Her smile is comfortable and she looks beautiful in her flowered kitenge dress. Margret is happy to speak with me because she has good news to share: she’s healed.
Not long ago, Margret was not so positive and happy. Several years earlier, Margret’s husband passed away from AIDS. Knowing she was at risk, she went to test and learned that she was also positive. Because of the stigma surrounding HIV in her community, Margret lost her teaching job. She started working with The AIDS Support Organization (TASO) when she was diagnosed with cervical cancer. She sought treatment and received radiotherapy for eight months followed by a hysterectomy, but shortly after, Margret began to leak urine uncontrollably. Margret lived in fear that someone at work would find the diapers she used to absorb the urine in her purse and shame her. Her coworkers began to complain of the smell, and as her condition worsened, it became more and more difficult to retain employment at TASO. She eventually left TASO and stayed with family members in the village, unable to provide for her family.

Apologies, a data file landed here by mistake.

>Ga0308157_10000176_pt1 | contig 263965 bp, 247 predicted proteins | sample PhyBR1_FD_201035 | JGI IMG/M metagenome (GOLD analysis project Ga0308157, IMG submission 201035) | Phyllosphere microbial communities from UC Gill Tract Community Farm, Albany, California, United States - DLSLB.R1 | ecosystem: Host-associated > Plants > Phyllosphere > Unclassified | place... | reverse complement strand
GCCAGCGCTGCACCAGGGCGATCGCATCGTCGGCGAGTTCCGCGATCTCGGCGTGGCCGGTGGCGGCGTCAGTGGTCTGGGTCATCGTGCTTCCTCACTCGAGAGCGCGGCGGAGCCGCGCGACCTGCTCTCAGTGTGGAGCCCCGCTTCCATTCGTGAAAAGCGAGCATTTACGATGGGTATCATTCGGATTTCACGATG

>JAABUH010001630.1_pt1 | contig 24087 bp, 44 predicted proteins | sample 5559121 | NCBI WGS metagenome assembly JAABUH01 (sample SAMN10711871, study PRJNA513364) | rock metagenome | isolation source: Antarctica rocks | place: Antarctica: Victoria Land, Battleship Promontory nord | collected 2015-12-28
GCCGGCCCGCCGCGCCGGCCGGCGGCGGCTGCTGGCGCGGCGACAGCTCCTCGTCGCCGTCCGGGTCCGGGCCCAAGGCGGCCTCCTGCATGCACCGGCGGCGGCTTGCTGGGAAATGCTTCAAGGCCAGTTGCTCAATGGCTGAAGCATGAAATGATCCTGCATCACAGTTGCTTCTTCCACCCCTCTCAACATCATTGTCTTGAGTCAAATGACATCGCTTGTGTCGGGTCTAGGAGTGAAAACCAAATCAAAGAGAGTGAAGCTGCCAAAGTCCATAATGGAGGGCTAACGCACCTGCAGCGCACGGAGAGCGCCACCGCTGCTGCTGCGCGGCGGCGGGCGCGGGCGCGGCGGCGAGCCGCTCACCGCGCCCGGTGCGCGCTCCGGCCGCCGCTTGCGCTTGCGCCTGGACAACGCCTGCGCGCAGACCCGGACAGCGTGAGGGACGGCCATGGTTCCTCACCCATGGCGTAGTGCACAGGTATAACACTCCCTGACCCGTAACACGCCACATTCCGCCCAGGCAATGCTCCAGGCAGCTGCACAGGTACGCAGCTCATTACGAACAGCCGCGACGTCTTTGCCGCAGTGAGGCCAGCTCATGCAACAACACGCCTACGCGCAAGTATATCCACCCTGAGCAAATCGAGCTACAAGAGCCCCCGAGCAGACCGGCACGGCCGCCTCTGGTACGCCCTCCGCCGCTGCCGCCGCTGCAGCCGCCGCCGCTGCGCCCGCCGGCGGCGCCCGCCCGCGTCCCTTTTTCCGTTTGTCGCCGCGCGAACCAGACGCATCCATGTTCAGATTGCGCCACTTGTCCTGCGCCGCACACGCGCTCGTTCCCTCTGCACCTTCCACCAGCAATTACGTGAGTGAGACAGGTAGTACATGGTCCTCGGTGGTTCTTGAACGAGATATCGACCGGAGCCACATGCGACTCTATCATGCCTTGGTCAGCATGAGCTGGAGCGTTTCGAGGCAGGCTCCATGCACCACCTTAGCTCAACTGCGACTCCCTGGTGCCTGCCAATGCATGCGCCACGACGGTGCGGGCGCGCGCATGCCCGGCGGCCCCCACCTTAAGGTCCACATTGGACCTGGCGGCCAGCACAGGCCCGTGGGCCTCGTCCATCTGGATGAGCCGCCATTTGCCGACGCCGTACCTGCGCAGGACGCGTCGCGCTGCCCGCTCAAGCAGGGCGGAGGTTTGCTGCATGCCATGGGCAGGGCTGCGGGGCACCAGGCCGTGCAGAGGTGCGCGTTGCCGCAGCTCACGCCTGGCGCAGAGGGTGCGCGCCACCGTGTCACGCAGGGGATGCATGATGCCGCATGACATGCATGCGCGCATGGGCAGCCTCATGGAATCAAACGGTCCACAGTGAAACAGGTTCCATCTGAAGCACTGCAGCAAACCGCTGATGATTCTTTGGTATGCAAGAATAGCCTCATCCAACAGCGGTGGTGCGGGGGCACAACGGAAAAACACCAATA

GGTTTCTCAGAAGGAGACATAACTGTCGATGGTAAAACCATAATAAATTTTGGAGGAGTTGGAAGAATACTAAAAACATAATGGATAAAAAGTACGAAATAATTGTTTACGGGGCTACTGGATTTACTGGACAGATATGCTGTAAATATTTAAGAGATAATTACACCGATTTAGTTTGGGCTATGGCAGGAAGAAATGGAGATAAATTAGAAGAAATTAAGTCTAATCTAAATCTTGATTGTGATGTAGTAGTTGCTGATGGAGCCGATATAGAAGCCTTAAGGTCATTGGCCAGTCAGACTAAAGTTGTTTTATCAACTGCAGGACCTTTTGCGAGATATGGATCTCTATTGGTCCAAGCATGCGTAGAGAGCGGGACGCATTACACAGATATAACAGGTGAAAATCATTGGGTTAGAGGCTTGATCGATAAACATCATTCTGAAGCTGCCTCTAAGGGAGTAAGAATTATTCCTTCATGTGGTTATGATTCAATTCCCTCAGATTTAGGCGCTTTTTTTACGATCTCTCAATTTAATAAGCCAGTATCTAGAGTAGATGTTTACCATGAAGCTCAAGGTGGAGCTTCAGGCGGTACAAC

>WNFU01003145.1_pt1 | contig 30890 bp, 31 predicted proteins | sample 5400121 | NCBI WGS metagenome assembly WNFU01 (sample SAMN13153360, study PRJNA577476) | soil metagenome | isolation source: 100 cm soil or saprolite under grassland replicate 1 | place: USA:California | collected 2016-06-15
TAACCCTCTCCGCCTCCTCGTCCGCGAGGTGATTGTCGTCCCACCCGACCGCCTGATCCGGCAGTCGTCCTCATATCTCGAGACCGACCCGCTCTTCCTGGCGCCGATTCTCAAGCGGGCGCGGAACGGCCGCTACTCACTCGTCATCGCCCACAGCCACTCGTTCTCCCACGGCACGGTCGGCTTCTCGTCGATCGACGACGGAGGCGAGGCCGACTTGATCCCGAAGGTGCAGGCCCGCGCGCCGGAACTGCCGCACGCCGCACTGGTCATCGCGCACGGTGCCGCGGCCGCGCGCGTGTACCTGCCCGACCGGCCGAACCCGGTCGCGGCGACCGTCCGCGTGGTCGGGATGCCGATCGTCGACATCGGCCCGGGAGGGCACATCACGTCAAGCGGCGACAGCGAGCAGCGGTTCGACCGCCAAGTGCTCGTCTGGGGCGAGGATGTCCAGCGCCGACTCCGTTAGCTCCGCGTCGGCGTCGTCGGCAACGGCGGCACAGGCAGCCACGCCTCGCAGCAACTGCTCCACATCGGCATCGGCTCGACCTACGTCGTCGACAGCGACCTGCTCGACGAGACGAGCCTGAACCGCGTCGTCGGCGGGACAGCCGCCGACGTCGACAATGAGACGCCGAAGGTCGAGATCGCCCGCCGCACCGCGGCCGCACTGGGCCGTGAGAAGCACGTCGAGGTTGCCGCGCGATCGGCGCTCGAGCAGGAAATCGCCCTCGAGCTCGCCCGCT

One week at church, a woman confided in Margret that she had suffered the same ailment and was going to receive treatment at the upcoming camp in Kamuli. The woman put Margret in contact with Loy, UVP’s Reproductive Health Program Coordinator, and scheduled a meeting. After learning more about the treatment, Margret agreed to go to the camp. “When I reached the camp, I felt so hopeful, and when the surgeons confirmed that they will work on, I knew my lifespan had increased,” Margret recalls. And knowing that she would not have much help to provide for her family upon her return, Margret signed up to join the reintegration program to learn tailoring skills. The tailoring instructor tells us all the time that Margret is a very active and excited learner!
Margret has encountered several challenges in her life, yet remains positive and is grateful for the support she received from organizations like UVP along the way.
*Margret’s story is being shared with her permission.
By Loy Tumusiime, Program Coordinator